Members of both Houses of Parliament gathered last week to champion the cause of sick and terminally ill patients who face the prospect Dutch-style euthanasia laws. On the day on which the parliamentarians joined with Right To Life in launching a Human Rights Care Card the British courts decided that it would be unlawful to assist a patient in committing suicide.The Human Rights Care Card may be carried in the same way that people currently carry organ-donor cards. The cards make it clear that if anyone withdraws fluids or food with the purpose of causing the death of the person carrying the card, they could be faced with legal action, followed if necessary by an application to the European Court of Human Rights. Phyllis Bowman, Director of Right To Life, made it clear that her organisation would be prepared to act on behalf of any families and finance any legal proceedings.
It is tragic that it has become necessary to take such steps but since the British Medical Association issued guidelines advocating the withdrawal of treatment, including assisted food and fluid from some patients not dying, it has made it more likely that some doctors will follow this course of action.
A series of legal decisions have also opened up loopholes in the protection of vulnerable patients – which will doubtless result in a case eventually being taken to the Eurpean Court of Human Rights.
One MP, Crosby’s Claire Curtis Thomas, movingly and eloquently outlined her opposition to the withdrawal of food and fluid after describing how doctors had tried to do this to her late mother.
Speaking on behalf of the all Party Pro-Life Group, the Vice Chairman, Jim Dobbin –Heywood and Middleton’s MP and staunch defender of the sanctity of human life – reminded the medical profession of its primary duty to heal and to care.
He said that “I would be the first to say that in a majority of cases, hospitals give proper care to the sick and the dying – but there can hardly be a Member of Parliament who has not received a complaint at some time during the last few years regarding treatment of the elderly and the dying in some hospitals.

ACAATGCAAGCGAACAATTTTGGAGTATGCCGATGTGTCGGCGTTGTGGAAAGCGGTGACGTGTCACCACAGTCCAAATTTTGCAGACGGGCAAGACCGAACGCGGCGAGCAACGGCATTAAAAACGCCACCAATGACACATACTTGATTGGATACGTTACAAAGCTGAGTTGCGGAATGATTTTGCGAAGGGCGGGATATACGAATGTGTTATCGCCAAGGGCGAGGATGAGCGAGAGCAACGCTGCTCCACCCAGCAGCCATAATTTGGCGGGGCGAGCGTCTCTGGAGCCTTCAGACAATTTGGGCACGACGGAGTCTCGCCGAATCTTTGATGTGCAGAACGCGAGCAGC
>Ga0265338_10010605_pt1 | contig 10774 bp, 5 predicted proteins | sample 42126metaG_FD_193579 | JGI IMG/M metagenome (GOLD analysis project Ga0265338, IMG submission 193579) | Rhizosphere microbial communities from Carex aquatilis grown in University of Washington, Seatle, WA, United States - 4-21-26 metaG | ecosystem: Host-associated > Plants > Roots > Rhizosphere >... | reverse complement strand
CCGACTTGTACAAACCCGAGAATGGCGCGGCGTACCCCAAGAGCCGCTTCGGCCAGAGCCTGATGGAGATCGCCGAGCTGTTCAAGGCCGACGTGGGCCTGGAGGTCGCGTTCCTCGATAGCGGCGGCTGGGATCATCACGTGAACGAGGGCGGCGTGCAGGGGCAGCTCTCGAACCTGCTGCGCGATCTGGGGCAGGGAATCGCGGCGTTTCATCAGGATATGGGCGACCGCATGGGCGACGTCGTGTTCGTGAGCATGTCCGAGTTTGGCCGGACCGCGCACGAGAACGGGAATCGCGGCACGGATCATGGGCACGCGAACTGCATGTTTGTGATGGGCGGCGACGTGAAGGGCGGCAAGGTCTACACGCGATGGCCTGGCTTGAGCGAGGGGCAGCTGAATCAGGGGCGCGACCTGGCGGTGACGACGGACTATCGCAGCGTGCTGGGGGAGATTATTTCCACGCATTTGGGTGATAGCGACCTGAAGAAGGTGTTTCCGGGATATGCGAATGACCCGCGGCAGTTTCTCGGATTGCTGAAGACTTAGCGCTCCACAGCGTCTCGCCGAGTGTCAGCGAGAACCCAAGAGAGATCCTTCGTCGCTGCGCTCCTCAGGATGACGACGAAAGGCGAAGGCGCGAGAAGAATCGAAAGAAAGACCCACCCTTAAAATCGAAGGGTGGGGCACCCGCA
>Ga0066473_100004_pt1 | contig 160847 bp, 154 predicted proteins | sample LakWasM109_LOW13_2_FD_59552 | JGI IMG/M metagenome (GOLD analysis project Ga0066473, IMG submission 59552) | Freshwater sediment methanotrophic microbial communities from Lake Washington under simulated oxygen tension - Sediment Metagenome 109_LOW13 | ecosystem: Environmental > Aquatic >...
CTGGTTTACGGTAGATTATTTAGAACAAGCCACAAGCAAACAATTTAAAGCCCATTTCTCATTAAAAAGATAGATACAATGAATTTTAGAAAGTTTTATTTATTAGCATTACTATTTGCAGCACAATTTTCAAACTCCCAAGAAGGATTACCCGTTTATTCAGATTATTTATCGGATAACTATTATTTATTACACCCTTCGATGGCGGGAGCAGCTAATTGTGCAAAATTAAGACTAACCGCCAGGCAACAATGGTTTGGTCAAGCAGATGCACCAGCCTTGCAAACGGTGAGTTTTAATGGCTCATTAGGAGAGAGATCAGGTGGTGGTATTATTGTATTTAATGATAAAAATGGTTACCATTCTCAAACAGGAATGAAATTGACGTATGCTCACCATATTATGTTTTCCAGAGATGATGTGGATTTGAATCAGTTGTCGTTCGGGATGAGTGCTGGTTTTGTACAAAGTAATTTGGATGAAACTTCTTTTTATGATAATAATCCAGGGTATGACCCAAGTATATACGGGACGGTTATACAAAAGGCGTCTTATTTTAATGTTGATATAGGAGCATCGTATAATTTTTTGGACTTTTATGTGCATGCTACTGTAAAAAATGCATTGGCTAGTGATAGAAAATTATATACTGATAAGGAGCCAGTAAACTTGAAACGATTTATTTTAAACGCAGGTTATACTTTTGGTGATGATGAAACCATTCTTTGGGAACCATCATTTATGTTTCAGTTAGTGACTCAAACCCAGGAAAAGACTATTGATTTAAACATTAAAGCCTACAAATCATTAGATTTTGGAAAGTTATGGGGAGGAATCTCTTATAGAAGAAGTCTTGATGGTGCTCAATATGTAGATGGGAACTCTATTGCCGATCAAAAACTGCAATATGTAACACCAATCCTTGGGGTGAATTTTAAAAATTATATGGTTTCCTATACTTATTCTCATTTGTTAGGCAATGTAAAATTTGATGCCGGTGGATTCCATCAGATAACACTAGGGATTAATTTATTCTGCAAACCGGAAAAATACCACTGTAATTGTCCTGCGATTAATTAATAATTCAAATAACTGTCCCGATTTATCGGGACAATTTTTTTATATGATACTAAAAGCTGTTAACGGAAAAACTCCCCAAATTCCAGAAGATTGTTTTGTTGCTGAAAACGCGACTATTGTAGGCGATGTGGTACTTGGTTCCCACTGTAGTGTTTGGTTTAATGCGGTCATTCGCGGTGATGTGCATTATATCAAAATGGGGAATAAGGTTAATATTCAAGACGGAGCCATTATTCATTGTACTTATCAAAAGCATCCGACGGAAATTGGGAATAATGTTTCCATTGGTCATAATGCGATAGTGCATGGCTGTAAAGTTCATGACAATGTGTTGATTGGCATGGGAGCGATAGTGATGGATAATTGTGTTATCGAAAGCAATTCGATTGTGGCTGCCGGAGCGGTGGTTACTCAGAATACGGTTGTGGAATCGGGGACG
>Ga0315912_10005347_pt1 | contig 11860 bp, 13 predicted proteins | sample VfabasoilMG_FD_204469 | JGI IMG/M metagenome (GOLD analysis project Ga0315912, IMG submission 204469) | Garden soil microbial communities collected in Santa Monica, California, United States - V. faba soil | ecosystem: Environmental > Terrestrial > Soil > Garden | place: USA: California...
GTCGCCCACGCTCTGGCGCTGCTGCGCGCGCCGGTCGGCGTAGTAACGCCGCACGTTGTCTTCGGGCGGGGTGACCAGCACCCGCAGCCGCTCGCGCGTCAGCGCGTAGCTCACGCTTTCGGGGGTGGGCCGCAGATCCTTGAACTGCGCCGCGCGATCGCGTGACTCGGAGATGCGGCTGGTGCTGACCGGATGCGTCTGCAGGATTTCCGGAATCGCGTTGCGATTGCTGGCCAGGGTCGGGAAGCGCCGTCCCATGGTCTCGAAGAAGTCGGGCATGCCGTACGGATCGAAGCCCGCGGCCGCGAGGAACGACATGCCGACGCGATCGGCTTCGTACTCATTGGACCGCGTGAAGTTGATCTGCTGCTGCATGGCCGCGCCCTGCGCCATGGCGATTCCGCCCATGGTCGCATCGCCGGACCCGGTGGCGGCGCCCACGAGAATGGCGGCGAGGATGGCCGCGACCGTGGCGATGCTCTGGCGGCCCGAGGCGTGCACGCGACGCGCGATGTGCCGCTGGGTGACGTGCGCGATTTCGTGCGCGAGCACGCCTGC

He said that there were a variety of reasons why patients were now at greater risk: “sometimes this relates to poor nursing or to lack of staff. Staff leaving meals on the locker by the side of old patients who are not able to feed themselves – meaning that they are left hungry and undernourished, is fairly typical of the kind of case about which I have heard and read.”
One way in which the Government have been trying to address these concerns is their new method of classifying hospitals and which is a step in the right direction, giving families and friends a means of rectifying matters of poor nursing and care. But there are many other cases where patients have treatment – including assisted food and fluid – deliberately withdrawn with the specific purpose of ending their lives. the government needs to wake up to the reality of this.
The General Medical Council is currently producing Guidelines – the draft of which is a vast improvement on those produced by the BMA. Nonetheless, the Guidelines still accepts the principle of withdrawing assisted food and fluid with the purpose of causing death – and as the Diane Pretty case illustrates this would contravene the European Convention on Human Rights.
Food and fluid – howsoever delivered – is a basic human right and to describe it as ‘life-prolonging treatment’ is a deliberate distortion of terms used by people determined to introduce euthanasia by omission. Tube feeding is not a new technique; it has been in use for over a century and it is no more ‘life-prolonging treatment’ than is feeding a newborn baby by bottle. To kill somebody by starvation and dehydration is also an extremely cruel method of causing death.
Mr. Dobbin put it well when he reminded the parliamentary meeting of the odds stacked against the pro-life movement: “I am well aware that those opposing our views will immediately launch a campaign declaring that we intend to try to force doctors to keep people artificially alive and compel doctors to apply useless treatment. This is not so. Our sole aim is to allow people to die naturally and not to have their lives deliberately ended by the withdrawal of food and fluid.” pro lifers are not opposed to palliative care to ease the pain of patients, even though this may shorten their lives. We are not vitalists who believe that life should be maintained at all costs.
‘Intention’ is all-important in law. That is why the Human-Rights Care Card refer to the ‘purpose’ of the doctor or carer. If his or her ‘purpose’ is to cause death that is in breach of the Human Rights Convention and should lead to prosecution.
It is not unlawful to remove bedclothes from a patient. However, if the purpose in removing bedclothes is to cause death by hypothermia – that is unlawful. Most people have no problem whatsoever in understanding that. The same criteria must be applied to other aspects of caring for the old, the sick and the dying.
As Alison Davies of the pressure group, Alert, rightly said after the verdict in the Diane Pretty, if the decision had gone the other way it would open the floodgates to the legal killing of many disabled people. Society must understand that care and kill cannot be used as synonyms and that to die with dignity you do not need a relative or a doctor to kill you.